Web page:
When the Pixies got back together in the early 2000’s, I went to one of their sold-out reunion shows. For a band that had just resurrected itself after a decade, they sounded surprisingly solid. They played a ton of songs, one right after the other, and kept the crowd on the edge of their seats for the duration of the gig, wondering what the band would play next.
And when I say they played songs one right after another, I’m not exaggerating. There was almost no talking from the band members between the tunes, aside from an occasional “Thanks.” They finished one song, checked the setlist, looked toward the person whose duty it was to start the next one, and went into it. And it was a great show. There were no lulls, no awkward moments, and never any points where the jam-packed audience looked like they were going to start restlessly winging plastic cups.
I know this is a slanted example (rarely do I see a show with so little interaction), but that all-business aspect of the show stuck with me. Of course, the Pixies are a band who notoriously bicker, so it’s possible they were fresh off a spat and peeved at one another. But to me, it seemed like they were letting the music speak for itself while eschewing any fluff that might get in the way. It’s something I wish more bands would do.
Don’t get me wrong: stage banter can be something that endears you to your audience, and it can be a fun, memorable part of a show if executed properly. It can also be awkward, annoying, and a major turn-off to people seeing you for the first time. There’s a fine line between witty asides and pointless rambling, and I’ve seen bands make an entire room uncomfortable by just saying words into a microphone.
Every situation is different, so there aren’t really any concrete dos and don’ts when it comes to the art of between-song talking, but I will happily cite some examples of bad-banter offenders I’ve seen in my concert-going experiences:
The drunk guy.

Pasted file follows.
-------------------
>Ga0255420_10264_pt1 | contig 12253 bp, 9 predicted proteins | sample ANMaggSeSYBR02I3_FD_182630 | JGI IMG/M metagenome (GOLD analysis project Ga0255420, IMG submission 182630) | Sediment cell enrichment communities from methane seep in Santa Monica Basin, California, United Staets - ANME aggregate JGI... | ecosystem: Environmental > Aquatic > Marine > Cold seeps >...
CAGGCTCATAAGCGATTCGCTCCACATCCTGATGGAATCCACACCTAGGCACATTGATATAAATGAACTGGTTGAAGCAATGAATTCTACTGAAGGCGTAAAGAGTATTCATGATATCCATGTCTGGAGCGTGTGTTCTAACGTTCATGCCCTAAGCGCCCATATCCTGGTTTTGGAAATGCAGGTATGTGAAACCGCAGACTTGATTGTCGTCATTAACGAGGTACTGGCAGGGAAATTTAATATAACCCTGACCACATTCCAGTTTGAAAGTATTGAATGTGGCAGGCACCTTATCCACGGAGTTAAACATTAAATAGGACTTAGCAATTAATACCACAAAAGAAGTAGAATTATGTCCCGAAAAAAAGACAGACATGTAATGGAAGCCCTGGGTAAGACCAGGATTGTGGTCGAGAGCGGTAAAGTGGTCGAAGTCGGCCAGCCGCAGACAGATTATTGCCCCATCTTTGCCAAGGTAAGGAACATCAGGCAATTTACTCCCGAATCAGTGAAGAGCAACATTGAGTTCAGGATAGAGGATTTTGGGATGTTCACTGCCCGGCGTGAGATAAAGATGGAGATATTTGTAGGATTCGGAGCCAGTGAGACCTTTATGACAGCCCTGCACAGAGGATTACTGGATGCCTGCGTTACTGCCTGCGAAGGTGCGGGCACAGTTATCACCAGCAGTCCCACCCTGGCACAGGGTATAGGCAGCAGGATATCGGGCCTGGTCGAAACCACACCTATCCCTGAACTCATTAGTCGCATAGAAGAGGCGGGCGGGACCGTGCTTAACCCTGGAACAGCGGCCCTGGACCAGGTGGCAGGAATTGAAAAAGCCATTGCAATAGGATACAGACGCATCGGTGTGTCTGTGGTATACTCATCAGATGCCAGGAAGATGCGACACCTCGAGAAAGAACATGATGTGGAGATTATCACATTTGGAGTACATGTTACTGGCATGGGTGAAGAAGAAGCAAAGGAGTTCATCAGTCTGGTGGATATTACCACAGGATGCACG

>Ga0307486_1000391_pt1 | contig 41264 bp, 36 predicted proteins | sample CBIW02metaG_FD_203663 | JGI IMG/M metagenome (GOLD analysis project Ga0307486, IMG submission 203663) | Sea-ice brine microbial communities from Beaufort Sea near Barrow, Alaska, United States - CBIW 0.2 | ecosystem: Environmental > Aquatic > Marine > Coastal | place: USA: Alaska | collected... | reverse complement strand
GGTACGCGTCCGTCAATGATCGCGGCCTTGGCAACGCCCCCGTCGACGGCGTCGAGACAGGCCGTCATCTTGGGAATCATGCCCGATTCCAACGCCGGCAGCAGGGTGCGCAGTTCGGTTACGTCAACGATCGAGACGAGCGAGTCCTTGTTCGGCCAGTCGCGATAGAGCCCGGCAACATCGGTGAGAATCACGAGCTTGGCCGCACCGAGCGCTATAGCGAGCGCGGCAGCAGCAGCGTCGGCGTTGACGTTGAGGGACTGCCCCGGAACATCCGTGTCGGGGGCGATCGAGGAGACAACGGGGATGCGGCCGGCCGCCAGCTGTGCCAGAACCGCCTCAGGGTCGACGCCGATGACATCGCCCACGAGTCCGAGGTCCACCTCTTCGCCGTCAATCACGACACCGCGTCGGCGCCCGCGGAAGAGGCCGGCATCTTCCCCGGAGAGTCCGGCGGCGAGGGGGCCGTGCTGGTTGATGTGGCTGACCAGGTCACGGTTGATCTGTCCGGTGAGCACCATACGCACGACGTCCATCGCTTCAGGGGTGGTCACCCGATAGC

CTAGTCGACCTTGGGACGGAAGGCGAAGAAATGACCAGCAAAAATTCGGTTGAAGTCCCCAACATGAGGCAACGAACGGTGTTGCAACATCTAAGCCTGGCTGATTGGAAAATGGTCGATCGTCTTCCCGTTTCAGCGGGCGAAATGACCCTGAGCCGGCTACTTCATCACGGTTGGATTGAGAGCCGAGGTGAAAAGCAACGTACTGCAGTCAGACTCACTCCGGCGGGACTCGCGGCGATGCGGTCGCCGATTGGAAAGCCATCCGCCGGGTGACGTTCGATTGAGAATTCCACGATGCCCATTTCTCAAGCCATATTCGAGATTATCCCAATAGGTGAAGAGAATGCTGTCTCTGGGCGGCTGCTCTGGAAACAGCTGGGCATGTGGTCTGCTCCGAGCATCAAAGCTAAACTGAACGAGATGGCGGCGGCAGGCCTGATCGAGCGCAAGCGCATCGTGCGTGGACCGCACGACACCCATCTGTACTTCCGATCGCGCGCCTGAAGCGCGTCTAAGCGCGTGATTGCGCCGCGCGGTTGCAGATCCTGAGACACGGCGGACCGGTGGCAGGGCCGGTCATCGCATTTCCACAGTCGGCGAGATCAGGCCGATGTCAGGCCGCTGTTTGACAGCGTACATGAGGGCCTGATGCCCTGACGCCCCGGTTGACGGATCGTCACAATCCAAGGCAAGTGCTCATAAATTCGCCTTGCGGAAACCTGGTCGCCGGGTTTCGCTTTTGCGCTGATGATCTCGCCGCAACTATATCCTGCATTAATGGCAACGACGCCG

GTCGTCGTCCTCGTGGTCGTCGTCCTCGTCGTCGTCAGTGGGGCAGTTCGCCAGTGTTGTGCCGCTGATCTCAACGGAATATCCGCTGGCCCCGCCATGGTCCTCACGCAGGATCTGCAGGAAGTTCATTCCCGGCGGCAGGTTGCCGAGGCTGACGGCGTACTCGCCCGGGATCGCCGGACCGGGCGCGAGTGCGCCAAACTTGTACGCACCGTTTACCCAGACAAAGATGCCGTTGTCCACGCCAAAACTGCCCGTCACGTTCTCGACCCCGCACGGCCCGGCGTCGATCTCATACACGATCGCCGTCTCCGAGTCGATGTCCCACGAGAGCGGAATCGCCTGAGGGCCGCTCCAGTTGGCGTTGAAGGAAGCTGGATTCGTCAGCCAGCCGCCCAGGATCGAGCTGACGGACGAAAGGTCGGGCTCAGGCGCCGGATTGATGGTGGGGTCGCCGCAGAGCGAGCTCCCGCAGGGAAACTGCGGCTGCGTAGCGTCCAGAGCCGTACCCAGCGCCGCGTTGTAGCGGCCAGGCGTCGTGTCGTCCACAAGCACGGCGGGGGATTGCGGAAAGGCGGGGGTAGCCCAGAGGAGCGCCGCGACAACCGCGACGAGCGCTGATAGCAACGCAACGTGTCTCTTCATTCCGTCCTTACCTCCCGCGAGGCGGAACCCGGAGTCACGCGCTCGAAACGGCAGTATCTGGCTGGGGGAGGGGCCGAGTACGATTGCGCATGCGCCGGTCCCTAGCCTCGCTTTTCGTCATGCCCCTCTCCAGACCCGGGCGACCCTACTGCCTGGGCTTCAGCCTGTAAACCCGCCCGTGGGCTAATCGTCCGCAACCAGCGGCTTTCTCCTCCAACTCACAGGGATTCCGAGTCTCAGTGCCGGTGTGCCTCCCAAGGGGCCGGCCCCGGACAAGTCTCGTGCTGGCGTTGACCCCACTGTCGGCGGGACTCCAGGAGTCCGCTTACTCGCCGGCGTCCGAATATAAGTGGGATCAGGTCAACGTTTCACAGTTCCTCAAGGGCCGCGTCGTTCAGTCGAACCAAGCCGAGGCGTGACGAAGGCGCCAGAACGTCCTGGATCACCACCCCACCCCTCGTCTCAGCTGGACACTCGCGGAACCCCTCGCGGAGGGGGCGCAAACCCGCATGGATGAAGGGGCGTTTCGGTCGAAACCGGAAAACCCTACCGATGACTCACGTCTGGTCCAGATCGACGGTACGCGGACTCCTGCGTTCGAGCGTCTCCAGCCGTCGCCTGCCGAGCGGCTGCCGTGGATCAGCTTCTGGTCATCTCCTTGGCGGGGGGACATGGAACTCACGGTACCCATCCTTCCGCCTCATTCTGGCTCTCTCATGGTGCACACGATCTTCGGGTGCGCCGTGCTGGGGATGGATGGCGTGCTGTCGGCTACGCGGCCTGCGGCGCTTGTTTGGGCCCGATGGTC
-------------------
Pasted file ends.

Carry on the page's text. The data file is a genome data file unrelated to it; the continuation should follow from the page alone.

Downing a few pre-show drinks to loosen up is a ritual amongst many bands, and I would never want to deny anyone this time-honored tradition. But when you combine one-too-many with a live mic, the results can be disastrous. Learn to pace yourself, and have somebody ready to shut off the sloppy-drunk bass player’s mic as soon as he starts in on his nonsensical political tangent. He’ll thank you in the morning.
“This song is about…”
We’re musicians, and we’re under the assumption that everyone is as interested in the roots of our art as we are. Your girlfriend might be – if the song is about her – but even she probably wishes you’d finish up your moment-of-inspiration anecdote and just play the damn thing. Sometimes there’s so much buildup in pre-song stories that the actual song can never live up to your mythical tale of writing it whilst plucking your mandolin on a rainy mountainside. Just play it. If people want to know what it’s about, they’ll ask you.
“Wanna hear a joke?”
The broken string.
The great equalizer. How a band handles a broken string (or any other number of technical difficulties) will tell you a lot about them. I once saw a show completely crumble under the weight of a broken string/buzzy amp combo, and the band never recovered. Everyone left. It was brutal.
I’ve also seen bands break a string and jump right back into the set within two minutes. And during those two minutes, the members without broken strings knew exactly what to do. They played a little jam they were comfortable with falling back on, or they talked to the crowd without fumbling it. They were prepared. And you should be, too. Unexpected stuff like this is going to happen, and it’s a perfect opportunity for your show to either persevere through a slight detour or stop dead in its tracks.
Got any good advice about stage banter or any funny stories of onstage talking gone horribly wrong? Let us know in the comments.